5. I will punish them. (I plan to punish her)

Separate infinitive

It is generally considered inappropriate to separate the infinitive in the middle. Examples:

  1. I expect Madhavi to read the letter carefully. (incorrect)
  2. I expect Madhavi to read the letter carefully. (on the right)
  3. She tried to explain the situation clearly. (incorrectly)
  4. She tried to explain the situation clearly. (right)

Message: The adverb can be used both before and after the infinitive.

Time Active voice Passive voice
The present time A + verb To + past participle (verb) To be written
The present continues To write his + present participle of his
The real perfect Have + past participle of have written to have been + past participle, to have been written
The current long indicative To have been + present participle of to have been written

rules of the infinitive


The infinitive without to is used after auxiliary verbs such as shall, will, can, may, should, must, etc. But shall is the exception, Examples:

  1. You have a job to do.
  2. He can win this game.
  3. You have to obey the law.
  4. You must respect your elders.

Rule 2

The infinitive without to is used after the verbs did, let, make, need, dare, see, hear, etc., except when need and dare are conjugated with to. Examples:

  1. I asked him to touch your book.
  2. I let him sit in the sun.
  3. You don’t have to go.

Rule 3

Here are some verbs with direct object + infinitive: say, command, invite, force, allow, teach, instruct, warn, urge, advise, entice, encourage, ask, forbid, show, remind, etc. Examples:

  1. I warned him not to touch my books.
  2. I ordered him not to leave the office.
  3. I advised him not to run.
  4. He told me to finish the job.

Rule 4

The infinitive without a to is also used after had better, had rather, would rather, would rather, rather than, need not, etc. Examples:

  1. You better get some rest.
  2. You need to get a blood test done.

Rule 5

The infinitive without to is used after the prepositions but and that. Examples:

  1. He just laughed. (False)
  2. He just laughed. (right)
  3. He just laughed. (False)
  4. He just laughed. (right)

Rule 6

Separating the infinitive, i.e. separating to from the verb by placing an adverb or adverbial phrase between it, is not correct because to is considered part of the verb. So it must be placed immediately before the verb. Examples:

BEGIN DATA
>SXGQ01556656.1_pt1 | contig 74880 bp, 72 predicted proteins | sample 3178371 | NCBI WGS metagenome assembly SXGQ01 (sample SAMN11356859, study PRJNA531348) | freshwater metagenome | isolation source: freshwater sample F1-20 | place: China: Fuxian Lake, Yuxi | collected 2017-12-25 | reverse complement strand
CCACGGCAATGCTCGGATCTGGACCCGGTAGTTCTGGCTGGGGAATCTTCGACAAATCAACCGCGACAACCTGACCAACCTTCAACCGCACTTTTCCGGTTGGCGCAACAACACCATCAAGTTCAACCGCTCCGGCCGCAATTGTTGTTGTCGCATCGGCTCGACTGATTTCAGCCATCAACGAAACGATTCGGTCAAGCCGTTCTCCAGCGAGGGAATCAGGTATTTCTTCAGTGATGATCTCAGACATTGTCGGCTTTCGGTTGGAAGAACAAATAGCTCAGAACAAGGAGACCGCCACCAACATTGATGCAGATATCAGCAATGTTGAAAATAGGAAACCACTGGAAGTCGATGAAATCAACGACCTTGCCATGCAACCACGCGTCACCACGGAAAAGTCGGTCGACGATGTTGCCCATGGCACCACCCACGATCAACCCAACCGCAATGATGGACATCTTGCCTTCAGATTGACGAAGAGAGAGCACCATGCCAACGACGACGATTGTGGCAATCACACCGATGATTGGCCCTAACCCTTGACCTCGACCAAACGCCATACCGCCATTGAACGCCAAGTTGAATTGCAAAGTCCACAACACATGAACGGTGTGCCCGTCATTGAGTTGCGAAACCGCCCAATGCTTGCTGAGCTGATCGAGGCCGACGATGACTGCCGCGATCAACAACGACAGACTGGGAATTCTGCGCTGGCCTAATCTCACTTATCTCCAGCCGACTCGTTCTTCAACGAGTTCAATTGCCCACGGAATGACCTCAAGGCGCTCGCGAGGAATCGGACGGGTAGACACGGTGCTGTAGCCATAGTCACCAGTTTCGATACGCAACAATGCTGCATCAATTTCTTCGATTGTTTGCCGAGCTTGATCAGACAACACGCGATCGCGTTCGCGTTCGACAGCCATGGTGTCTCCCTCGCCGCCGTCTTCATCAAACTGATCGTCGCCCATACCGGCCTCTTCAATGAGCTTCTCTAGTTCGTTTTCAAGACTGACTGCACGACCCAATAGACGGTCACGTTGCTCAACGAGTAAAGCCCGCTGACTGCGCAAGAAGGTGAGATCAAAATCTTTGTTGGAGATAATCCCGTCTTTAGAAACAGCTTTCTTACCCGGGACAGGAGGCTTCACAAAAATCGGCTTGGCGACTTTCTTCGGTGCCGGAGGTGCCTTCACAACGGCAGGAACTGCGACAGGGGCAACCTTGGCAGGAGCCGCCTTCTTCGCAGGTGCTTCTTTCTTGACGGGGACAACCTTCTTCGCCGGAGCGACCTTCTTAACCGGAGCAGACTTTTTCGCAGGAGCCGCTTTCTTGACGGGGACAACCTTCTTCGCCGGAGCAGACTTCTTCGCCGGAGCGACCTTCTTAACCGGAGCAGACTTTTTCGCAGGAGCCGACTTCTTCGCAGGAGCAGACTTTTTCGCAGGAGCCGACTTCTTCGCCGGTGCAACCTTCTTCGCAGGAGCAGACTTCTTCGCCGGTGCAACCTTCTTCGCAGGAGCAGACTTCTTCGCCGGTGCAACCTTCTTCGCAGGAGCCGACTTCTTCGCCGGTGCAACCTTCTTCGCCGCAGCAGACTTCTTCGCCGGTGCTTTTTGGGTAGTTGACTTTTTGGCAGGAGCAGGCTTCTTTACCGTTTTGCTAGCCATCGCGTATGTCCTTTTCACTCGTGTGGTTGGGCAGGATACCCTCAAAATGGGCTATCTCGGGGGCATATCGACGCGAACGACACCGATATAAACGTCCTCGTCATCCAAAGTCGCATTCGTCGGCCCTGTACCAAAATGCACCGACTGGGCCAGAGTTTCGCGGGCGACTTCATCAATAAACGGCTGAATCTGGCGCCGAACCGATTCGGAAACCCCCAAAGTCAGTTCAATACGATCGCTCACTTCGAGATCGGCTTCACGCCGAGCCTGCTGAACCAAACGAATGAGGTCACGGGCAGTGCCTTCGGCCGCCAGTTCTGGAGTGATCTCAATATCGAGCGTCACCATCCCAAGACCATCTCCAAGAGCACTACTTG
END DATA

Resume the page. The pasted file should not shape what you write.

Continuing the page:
1. I went there to see the situation in person. (False)
  2. I went there personally to find out about the situation. (right)
  3. I ask you to grant my request. (False)
  4. I ask you to grant my request. (right)

Rule 7

In English, it is not common to leave to in the infinitive, i.e., to not put a verb after it, but to leave the verb implicit. Examples:

  1. I’m not going unless I have to.
  2. I didn’t stay there until I had to.

Rule 8

The verb to of one infinitive can become the task of the other infinitive if the verbs of both infinitives are synonymous. Examples:

  1. He helped me to move forward and succeed. (False)
  2. It has helped me to grow and develop. (on the right)

(Because progress and prosperity are synonymous).

Rule 9

But if two different ideas are expressed by two infinitives, the last infinitive may not be omitted. Examples:

  1. It is in my power to succeed or fail. (False)
  2. It is in my power to succeed or fail. (right)
  3. We are invited to rejoice and weep with others. (False)
  4. We are invited to rejoice and mourn with others. (right)

Rule 10

The infinitive must be in the present tense, unless it indicates an action that precedes the main verb. Examples:

  1. I’d love to go there. (False)
  2. I’d like to go. (right)
  3. He seemed to be enjoying his stay in Mumbai. (False)
  4. He seemed to be enjoying his stay in Mumbai. (right)

Rule 11

When the infinitive is used to qualify a noun, it must be accompanied by the same preposition that would be used if the verbs were finite. Examples:

  1. I gave him a pen to write with. (False)
  2. I gave him a pen to write with. (on the right)
  3. He has no paper to write on. (False)
  4. He has no paper to write on. (on the right)

Infinitive verb Exercise

Connect the following sentences with the infinitive.

1. I have a lot of work to do. I have to do it now.
2. He has three daughters. He has to keep an eye on her.
3. I have some more letters. I have to write it tonight.
4. The postman is supposed to deliver letters. It’s his duty.
5. I should be a writer. This is my purpose in life.
6. I should know his name. I don’t know how to know.
7. Maybe she was waiting for a friend She seemed to be on her way.
8. I must help the poor. That was my only goal
9. She was my wife. That’s what everyone thought.
10. I want my wife raised , I prefer that.
11. He needs to stop smoking. I advised him on this.
12. I want her to tell me the truth. That’s what I told him.
13. He has recovered from his illness. I knew it. I was very happy about that.
14. Scientists need to develop new things. That is their first responsibility.
15. Give me this letter. It’s your duty.

infinitive pdf